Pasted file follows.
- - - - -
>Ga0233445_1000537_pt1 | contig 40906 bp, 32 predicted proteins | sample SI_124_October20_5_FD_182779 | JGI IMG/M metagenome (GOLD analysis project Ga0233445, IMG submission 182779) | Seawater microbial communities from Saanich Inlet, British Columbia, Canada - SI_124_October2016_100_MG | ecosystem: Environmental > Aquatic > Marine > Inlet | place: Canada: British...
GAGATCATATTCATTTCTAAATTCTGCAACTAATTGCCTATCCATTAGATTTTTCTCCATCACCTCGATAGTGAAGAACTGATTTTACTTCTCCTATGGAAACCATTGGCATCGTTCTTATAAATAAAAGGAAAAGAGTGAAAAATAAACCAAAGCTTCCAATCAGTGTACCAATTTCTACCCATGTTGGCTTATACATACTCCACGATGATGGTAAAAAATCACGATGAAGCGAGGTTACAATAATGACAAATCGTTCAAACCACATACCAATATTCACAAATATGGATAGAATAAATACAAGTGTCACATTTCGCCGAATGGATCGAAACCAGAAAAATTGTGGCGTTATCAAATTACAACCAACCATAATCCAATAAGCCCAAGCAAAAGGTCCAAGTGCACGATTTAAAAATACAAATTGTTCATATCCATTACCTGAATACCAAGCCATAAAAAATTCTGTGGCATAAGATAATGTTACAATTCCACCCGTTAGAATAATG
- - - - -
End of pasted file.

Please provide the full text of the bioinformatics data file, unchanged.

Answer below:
>Ga0233445_1000537_pt1 | contig 40906 bp, 32 predicted proteins | sample SI_124_October20_5_FD_182779 | JGI IMG/M metagenome (GOLD analysis project Ga0233445, IMG submission 182779) | Seawater microbial communities from Saanich Inlet, British Columbia, Canada - SI_124_October2016_100_MG | ecosystem: Environmental > Aquatic > Marine > Inlet | place: Canada: British...
GAGATCATATTCATTTCTAAATTCTGCAACTAATTGCCTATCCATTAGATTTTTCTCCATCACCTCGATAGTGAAGAACTGATTTTACTTCTCCTATGGAAACCATTGGCATCGTTCTTATAAATAAAAGGAAAAGAGTGAAAAATAAACCAAAGCTTCCAATCAGTGTACCAATTTCTACCCATGTTGGCTTATACATACTCCACGATGATGGTAAAAAATCACGATGAAGCGAGGTTACAATAATGACAAATCGTTCAAACCACATACCAATATTCACAAATATGGATAGAATAAATACAAGTGTCACATTTCGCCGAATGGATCGAAACCAGAAAAATTGTGGCGTTATCAAATTACAACCAACCATAATCCAATAAGCCCAAGCAAAAGGTCCAAGTGCACGATTTAAAAATACAAATTGTTCATATCCATTACCTGAATACCAAGCCATAAAAAATTCTGTGGCATAAGATAATGTTACAATTCCACCCGTTAGAATAATG